Mike Pence lashes out at gay Olympic figure skater
Mike Pence has lashed out at a gay figure skater who criticised his anti-LGBT record.
Adam Rippon, 28, was named as one of three male figure skaters who will skate for the US in Pyeongchang, South Korea in February.
The gay Olympian has made waves this week after saying he would refuse to meet with Vice President Mike Pence, who is set to lead the US delegation in the 2018 Winter Olympics.
Rippon said: “You mean Mike Pence, the same Mike Pence that funded gay conversion therapy? I’m not buying it.
“I don’t think he has a real concept of reality.
“To stand by some of the things that Donald Trump has said and for Mike Pence to say he’s a devout Christian man is completely contradictory.
“If he’s okay with what’s being said about people and Americans and foreigners and about different countries that are being called ‘shitholes,’ I think he should really go to church.”
The Vice President has since made the extraordinary decision to hit back at the Olympian.
Via his spokesperson, Pence ripped into the figure skater, suggesting he had misled the public.
Pence’s press secretary, Alyssa Farah, said: “The vice president is proud to lead the U.S. delegation to the Olympics and support America’s incredible athletes.
“[Rippon]’s accusation is totally false and has no basis in fact. Despite these misinformed claims, the vice president will be enthusiastically supporting all the U.S. athletes competing next month in Pyeongchang.”
However, Pence’s support for anti-LGBT laws and gay cure therapy is a matter of public record.
A hardline evangelical who has not supported a single LGBT reform across nearly two decades in politics, VP Pence has one of the worst records on equality of any President or Vice President in recent memory.
Pence previously suggested that HIV prevention funding be drained in order to fund state-sponsored ‘gay cure’ therapy.
On a 2000 Congressional campaign website, he wrote: “Congress should support the reauthorization of the [HIV funding] Ryan White Care Act only after completion of an audit to ensure that federal dollars were no longer being given to organisations that celebrate and encourage the types of behaviours that facilitate the spreading of the HIV virus. Resources should be directed toward those institutions which provide assistance to those seeking to change their sexual behaviour.”
While serving as Governor of Indiana, Pence stirred up international outrage in 2015 when he signed Indiana’s controversial ‘Religious Freedom Restoration Act’, giving businesses the right to discriminate against gay people on the grounds of religion.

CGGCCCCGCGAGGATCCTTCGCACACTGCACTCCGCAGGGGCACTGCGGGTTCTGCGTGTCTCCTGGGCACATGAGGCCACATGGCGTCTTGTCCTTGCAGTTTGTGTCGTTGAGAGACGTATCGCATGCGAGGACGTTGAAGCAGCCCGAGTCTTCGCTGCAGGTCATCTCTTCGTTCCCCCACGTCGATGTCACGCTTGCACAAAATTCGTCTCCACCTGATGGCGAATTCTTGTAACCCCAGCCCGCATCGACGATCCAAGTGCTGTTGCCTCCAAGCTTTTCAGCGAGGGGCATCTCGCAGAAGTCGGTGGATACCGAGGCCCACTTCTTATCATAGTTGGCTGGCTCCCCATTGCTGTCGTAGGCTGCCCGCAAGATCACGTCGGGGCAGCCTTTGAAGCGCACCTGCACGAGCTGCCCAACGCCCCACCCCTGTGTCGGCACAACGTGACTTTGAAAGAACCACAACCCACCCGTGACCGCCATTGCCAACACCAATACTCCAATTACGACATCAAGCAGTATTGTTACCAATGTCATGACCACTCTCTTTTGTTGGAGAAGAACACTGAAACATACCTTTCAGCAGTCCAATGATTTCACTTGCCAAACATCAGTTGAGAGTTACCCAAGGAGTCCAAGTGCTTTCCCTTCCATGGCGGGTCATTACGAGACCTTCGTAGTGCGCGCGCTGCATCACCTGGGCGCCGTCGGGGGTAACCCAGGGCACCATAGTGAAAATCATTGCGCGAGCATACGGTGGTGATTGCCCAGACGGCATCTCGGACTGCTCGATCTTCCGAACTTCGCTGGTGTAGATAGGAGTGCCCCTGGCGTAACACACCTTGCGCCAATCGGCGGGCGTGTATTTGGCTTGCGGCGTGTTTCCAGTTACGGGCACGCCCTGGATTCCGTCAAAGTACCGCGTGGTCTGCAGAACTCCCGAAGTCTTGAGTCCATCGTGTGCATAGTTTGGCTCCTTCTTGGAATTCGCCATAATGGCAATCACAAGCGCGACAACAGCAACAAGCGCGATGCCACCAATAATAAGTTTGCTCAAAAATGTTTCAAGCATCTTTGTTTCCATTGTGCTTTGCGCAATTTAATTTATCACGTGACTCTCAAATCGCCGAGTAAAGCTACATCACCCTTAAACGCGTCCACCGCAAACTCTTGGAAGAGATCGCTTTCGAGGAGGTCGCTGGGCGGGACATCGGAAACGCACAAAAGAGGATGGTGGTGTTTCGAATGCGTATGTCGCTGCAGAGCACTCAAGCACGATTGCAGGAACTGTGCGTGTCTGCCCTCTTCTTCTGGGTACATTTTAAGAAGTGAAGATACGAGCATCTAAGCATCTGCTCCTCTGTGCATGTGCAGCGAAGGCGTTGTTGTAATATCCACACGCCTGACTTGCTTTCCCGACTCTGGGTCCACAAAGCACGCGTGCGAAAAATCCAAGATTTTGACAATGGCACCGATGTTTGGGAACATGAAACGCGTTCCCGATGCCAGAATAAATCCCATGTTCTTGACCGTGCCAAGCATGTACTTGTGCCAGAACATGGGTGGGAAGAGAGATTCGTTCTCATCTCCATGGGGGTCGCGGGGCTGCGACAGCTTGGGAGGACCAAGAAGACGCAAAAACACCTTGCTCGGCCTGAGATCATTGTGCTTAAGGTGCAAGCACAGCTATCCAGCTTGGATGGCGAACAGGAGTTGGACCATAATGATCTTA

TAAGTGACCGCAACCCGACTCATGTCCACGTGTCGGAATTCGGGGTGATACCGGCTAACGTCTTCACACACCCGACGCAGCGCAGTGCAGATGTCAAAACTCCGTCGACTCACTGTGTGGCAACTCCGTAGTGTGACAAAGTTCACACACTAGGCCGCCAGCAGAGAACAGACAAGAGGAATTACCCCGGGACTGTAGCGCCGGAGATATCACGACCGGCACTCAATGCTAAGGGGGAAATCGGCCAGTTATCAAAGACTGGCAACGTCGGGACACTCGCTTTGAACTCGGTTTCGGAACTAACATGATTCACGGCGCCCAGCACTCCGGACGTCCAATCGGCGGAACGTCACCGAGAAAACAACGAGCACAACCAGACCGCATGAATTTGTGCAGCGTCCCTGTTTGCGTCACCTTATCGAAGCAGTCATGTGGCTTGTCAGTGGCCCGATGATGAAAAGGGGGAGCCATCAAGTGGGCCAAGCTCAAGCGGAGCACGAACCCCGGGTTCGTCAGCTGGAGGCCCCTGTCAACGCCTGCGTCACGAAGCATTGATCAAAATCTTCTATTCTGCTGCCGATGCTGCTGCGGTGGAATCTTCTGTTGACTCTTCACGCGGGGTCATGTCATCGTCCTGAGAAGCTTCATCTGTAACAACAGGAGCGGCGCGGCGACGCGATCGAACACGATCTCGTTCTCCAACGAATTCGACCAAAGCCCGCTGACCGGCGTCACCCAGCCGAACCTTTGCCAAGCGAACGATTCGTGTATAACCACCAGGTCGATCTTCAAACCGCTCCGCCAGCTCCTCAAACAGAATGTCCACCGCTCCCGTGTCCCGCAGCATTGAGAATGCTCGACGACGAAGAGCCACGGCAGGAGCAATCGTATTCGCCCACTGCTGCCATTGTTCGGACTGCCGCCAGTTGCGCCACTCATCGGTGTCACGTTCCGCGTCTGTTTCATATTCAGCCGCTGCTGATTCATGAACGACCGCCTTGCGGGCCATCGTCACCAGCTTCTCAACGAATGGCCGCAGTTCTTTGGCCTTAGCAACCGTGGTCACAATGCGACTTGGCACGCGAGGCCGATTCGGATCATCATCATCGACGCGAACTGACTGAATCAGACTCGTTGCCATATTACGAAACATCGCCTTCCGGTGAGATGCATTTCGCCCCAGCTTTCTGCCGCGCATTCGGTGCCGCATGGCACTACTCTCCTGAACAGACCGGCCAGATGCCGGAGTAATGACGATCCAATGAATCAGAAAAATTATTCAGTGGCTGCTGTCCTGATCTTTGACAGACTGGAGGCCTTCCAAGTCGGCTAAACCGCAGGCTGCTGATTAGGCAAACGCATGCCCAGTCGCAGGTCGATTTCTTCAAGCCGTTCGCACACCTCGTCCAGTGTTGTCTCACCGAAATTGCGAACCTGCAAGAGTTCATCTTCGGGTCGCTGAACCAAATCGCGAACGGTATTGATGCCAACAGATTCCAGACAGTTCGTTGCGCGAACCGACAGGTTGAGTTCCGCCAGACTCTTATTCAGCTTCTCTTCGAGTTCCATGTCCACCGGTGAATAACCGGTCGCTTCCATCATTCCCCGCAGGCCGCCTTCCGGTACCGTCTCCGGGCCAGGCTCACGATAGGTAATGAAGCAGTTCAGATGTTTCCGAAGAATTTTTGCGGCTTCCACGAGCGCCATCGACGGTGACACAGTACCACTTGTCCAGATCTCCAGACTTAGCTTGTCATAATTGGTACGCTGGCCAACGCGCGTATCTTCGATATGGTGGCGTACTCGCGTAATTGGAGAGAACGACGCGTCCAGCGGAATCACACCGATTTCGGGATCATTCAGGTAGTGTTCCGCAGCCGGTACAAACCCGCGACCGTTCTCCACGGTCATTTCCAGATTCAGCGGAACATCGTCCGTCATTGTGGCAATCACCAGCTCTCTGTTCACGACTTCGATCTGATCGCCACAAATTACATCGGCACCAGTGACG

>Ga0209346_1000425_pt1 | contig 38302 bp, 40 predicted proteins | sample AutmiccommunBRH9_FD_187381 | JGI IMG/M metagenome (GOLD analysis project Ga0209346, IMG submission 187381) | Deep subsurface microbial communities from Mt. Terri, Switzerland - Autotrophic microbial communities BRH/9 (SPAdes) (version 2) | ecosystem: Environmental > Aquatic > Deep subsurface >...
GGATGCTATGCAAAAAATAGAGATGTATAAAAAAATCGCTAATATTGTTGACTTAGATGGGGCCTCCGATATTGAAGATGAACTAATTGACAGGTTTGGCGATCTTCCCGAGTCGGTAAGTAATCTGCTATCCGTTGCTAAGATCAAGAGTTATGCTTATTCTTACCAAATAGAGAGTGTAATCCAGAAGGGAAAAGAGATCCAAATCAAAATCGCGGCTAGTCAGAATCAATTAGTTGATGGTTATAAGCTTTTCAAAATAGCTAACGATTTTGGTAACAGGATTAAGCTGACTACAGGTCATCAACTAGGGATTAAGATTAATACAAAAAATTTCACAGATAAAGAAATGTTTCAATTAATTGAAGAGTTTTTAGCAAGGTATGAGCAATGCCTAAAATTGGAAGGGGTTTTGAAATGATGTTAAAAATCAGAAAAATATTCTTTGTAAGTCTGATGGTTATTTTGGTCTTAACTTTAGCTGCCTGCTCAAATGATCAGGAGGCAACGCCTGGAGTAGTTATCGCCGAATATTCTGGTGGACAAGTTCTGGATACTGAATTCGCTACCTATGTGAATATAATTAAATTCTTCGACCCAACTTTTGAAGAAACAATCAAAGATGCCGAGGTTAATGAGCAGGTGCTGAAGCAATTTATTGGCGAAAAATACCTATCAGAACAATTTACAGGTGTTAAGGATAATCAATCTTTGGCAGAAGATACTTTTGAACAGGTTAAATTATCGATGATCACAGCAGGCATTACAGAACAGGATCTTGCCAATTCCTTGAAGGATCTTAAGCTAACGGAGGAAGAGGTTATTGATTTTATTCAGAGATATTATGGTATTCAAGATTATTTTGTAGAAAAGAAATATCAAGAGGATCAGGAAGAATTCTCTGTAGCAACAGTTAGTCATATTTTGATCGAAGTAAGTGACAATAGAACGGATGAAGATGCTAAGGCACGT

Pence claimed the law was intended to “protect” organisations from having to provide services for same-sex weddings, saying: “I support the freedom of religion for every Hoosier [Indiana citizen] of every faith.
“The Constitution of the United States and the Indiana Constitution both provide strong recognition of the freedom of religion but today, many people of faith feel their religious liberty is under attack.”
He appeared unable to answer when asked whether it should be legal to fire people because of their sexuality.
In a clip, Pence was asked: “Yes or no: do you believe gay and transgender people should be able to be fired from their jobs just for that reason only?”
After an awkward ten-second silence, Pence attempted to stall, responding: “It’s a great privilege to be your Governor.”
Fudging a response, he said: “My position as I expressed in the state of the State address is that we are a state with a constitution, and as you know… that constitution has very strong safeguards for freedom of conscience and freedom of religion.”
During the Presidential campaign, Pence backed plans to roll back Barack Obama’s executive protections on LGBT rights, so that “the transgender bathroom issue can be resolved with common sense at the local level”.
He said: “This is such an example of an administration that seems to have… there’s no area of our lives too small for them to want to regulate, no aspect of our constitution too large for them to ignore.
“Donald Trump and I both believe these questions can be resolved with common sense at the local level.”
“These issues are resolved in the state of Indiana whenever they come up, and they should be resolved, for the safety and well-being of our children first and foremost, their privacy and rights, and with common sense. Donald Trump and I simply believe all of these issues are best resolved at the state level, by communities.”
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He added: “Washington has no business intruding on the operation of our local schools. It’s just one more example of the heavy hand of this administration, and Donald Trump and I will stand by that common-sense people that when it comes to our kids, and the operation of our schools, those decisions should be made at the local level.
“Washington DC has no business imposing its bill and its values on communities around the nation.”
Decades of proof have not stopped Pence from attempting to rewrite his deeply anti-LGBT record, however.
He abruptly started denying his support for gay cure therapy in December 2016, one month before he was sworn in as Vice President – despite never once trying to correct public reports about his well-known views in the 16 years beforehand.